The beginning of December marks the legitimate start of the festive frenzy. Magazines and blogs have been encouraging us for weeks in order that we can be 'ready'. Decorating, baking, gifting, entertaining, dressing - the guides abound for every area. It is easy to get totally sucked in and whirled around, then spit out the other side .... exhausted and unfulfilled, wondering what happened and why.
A good friend suggested that it would be a good exercise to think back to last year - to remember how we felt at the end of the season and on what we wish we had spent our precious resource of effort. The thought really resonated with me and has been constantly at the back of my mind ever since. I know that I don't wish I had baked more cookies or wrapped a few more presents. I don't regret that I didn't buy new Christmas decorations or have Christmas in Hawaii. I am not sure that I do have any significant regrets but the things that I remember and treasure are snuggling with a child and a book in a quiet corner, the mess (and satisfaction) of baking simple cookies with my daughters and grandkids, the joys of being together.
The beautiful trimmings are just that - beautiful trimmings. And I like them. But they are not what make Christmas work for me. All the trimming in the world - be that trimming food, or a pile of gifts beautifully wrapped (or not), or an exquisitely decorated home - doesn't create the love and warmth that happy memories are made of. It is the mindful living of each moment. The knowledge that those moments cannot be recalled and lived again but are precious motivates me to take the time to really connect with the people I love. To snuggle a little longer with a sweet two year old. To take the minutes it takes to teach a six year old to crochet. To listen to a wish list or not mind that things aren't perfectly arranged but are perfectly perfect because we are happy and warm and there is love.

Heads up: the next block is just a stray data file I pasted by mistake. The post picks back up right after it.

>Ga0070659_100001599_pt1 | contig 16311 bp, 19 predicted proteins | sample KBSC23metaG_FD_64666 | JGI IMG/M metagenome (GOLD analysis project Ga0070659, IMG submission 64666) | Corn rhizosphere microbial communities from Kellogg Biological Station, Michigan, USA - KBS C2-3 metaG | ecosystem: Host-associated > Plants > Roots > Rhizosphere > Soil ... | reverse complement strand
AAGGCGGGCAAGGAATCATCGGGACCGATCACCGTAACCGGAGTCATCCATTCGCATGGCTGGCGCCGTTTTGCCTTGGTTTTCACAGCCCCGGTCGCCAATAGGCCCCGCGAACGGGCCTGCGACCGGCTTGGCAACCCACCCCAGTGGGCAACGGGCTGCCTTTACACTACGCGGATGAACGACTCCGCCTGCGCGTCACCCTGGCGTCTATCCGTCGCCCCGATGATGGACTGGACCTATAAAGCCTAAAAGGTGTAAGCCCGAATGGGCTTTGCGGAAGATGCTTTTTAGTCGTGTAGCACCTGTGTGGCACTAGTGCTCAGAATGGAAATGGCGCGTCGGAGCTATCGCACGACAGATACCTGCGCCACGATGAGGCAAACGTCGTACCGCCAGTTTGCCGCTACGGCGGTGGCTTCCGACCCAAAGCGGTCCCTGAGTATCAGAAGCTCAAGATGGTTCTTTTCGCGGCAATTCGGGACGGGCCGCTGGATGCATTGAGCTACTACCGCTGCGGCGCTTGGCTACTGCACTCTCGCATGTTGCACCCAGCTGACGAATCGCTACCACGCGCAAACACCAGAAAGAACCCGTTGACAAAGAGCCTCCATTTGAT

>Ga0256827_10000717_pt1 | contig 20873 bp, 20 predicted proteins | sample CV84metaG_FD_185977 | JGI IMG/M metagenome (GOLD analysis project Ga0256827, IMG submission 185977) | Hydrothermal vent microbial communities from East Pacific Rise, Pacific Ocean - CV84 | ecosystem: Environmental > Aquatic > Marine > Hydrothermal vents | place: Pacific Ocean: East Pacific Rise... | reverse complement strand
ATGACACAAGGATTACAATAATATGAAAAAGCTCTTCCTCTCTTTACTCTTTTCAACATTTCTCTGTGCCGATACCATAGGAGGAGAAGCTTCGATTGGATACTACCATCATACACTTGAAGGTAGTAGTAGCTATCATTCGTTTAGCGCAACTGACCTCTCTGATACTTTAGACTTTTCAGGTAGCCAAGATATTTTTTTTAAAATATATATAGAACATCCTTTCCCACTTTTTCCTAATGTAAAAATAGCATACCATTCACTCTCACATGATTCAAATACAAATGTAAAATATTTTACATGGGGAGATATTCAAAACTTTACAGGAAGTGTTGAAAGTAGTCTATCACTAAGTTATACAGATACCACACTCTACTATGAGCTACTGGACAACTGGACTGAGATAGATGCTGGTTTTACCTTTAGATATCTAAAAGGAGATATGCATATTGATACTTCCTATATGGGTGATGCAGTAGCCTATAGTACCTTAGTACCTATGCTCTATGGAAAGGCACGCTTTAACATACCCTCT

Our Christmas tree is decorated and prettily so but it was not until this evening when our grandchildren looked at it with shining eyes that it became magical. It is that sharing that makes the whole of December so blessed. Perfect doesn't matter - doesn't even exist. Together does.
So I will bake cookies and make candies, sew pajamas and Christmas dresses, shop and primp and wrap. But under and over it all I want to be very careful and sure that at the end of the day the people I love really feel the love I have for them. That I am not so busy with the unimportant that I am drained of the important. No one will be aware of the gift I don't make or the cookie not baked but the memory of warmth and love and closeness will never be forgotten. To make those memories is my Christmas wish.